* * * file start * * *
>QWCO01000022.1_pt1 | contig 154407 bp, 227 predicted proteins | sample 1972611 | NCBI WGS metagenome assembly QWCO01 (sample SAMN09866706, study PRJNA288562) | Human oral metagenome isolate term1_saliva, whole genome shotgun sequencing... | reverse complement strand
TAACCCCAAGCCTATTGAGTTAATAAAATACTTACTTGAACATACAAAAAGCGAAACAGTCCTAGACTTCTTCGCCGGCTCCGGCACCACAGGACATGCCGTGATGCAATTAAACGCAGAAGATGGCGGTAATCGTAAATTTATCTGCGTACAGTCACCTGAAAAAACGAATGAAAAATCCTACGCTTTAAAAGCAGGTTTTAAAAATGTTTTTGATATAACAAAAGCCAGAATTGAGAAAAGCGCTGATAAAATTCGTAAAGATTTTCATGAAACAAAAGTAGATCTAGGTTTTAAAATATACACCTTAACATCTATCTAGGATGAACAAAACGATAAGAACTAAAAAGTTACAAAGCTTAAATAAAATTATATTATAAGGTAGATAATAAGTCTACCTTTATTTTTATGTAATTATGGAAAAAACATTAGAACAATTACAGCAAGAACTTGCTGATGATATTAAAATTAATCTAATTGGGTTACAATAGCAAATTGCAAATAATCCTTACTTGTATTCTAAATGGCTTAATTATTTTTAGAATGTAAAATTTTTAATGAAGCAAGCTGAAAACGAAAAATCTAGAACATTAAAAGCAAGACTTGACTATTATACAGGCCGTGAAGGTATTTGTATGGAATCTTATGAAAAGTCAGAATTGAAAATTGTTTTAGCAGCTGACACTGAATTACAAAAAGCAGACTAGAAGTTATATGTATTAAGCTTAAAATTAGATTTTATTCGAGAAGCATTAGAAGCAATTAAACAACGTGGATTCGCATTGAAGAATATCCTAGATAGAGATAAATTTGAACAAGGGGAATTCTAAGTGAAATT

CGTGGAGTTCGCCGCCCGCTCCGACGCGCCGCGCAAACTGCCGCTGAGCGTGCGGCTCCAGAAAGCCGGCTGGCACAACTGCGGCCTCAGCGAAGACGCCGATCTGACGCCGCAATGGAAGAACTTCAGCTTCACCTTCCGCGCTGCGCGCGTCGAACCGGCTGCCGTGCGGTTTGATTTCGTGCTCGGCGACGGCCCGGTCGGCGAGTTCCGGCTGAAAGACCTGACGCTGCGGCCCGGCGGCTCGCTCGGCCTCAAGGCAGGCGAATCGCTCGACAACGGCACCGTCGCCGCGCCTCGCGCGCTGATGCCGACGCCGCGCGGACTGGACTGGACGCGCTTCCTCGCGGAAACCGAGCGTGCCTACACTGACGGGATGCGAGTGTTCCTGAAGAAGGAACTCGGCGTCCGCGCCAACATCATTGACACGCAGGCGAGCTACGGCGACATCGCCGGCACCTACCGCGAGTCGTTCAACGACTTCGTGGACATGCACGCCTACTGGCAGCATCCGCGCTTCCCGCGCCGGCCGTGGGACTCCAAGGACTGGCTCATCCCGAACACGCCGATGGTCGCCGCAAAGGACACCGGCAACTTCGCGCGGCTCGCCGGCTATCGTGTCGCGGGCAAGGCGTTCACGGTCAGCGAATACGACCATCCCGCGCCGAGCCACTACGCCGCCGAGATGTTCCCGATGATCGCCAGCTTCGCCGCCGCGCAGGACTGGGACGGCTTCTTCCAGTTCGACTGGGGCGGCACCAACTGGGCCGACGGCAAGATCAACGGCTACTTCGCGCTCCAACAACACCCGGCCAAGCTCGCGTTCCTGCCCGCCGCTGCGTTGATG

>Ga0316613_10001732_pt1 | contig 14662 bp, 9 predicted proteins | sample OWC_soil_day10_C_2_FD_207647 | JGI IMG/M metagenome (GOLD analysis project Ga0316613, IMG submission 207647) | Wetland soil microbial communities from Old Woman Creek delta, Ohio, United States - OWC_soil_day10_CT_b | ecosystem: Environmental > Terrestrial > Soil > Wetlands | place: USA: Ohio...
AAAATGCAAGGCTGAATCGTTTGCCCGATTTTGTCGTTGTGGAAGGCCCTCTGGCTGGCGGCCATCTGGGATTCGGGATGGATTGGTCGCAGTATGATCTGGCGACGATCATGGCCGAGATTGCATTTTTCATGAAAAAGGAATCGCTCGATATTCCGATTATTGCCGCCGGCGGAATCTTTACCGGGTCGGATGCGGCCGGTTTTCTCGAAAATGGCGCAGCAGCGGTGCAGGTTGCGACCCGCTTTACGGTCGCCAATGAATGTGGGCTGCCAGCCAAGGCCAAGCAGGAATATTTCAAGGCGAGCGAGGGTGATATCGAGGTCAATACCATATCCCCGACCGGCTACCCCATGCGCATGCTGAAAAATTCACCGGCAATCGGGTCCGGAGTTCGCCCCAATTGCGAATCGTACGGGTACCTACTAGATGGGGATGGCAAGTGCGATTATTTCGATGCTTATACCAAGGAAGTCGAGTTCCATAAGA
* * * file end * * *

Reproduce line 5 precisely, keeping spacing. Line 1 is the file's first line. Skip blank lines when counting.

AAAATGCAAGGCTGAATCGTTTGCCCGATTTTGTCGTTGTGGAAGGCCCTCTGGCTGGCGGCCATCTGGGATTCGGGATGGATTGGTCGCAGTATGATCTGGCGACGATCATGGCCGAGATTGCATTTTTCATGAAAAAGGAATCGCTCGATATTCCGATTATTGCCGCCGGCGGAATCTTTACCGGGTCGGATGCGGCCGGTTTTCTCGAAAATGGCGCAGCAGCGGTGCAGGTTGCGACCCGCTTTACGGTCGCCAATGAATGTGGGCTGCCAGCCAAGGCCAAGCAGGAATATTTCAAGGCGAGCGAGGGTGATATCGAGGTCAATACCATATCCCCGACCGGCTACCCCATGCGCATGCTGAAAAATTCACCGGCAATCGGGTCCGGAGTTCGCCCCAATTGCGAATCGTACGGGTACCTACTAGATGGGGATGGCAAGTGCGATTATTTCGATGCTTATACCAAGGAAGTCGAGTTCCATAAGA